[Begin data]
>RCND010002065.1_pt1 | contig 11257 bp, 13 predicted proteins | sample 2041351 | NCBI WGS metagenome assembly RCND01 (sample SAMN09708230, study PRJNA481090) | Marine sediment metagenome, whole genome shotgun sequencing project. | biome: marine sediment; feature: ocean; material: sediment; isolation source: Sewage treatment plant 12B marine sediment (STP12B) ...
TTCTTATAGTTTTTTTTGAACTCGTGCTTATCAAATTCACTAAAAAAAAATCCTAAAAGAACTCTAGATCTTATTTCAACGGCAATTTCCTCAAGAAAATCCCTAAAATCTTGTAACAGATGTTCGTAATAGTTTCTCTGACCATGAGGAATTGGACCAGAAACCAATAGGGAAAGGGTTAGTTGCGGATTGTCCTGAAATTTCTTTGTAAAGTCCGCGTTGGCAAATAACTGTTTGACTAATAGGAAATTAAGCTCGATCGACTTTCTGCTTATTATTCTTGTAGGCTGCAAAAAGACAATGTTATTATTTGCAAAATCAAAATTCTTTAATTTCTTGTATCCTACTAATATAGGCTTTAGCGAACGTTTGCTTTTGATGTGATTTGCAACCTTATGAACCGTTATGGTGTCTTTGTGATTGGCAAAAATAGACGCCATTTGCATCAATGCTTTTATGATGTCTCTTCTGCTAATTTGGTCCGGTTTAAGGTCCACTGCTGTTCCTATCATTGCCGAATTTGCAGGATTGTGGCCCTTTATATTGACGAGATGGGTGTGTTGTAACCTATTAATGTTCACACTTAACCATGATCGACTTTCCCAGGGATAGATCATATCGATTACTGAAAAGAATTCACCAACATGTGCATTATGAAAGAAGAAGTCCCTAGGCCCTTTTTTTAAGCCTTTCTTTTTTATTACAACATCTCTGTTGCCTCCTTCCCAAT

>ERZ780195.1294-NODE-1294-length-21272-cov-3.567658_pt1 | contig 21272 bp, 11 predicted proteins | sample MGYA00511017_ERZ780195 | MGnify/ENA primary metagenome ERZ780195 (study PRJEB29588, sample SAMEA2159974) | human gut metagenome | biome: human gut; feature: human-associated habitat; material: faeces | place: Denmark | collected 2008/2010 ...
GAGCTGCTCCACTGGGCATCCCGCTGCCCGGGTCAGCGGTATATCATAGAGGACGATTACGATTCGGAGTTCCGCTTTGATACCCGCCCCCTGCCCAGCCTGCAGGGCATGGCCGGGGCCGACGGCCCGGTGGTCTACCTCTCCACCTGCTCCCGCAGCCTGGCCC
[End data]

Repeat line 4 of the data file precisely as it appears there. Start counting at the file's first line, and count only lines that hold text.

GAGCTGCTCCACTGGGCATCCCGCTGCCCGGGTCAGCGGTATATCATAGAGGACGATTACGATTCGGAGTTCCGCTTTGATACCCGCCCCCTGCCCAGCCTGCAGGGCATGGCCGGGGCCGACGGCCCGGTGGTCTACCTCTCCACCTGCTCCCGCAGCCTGGCCC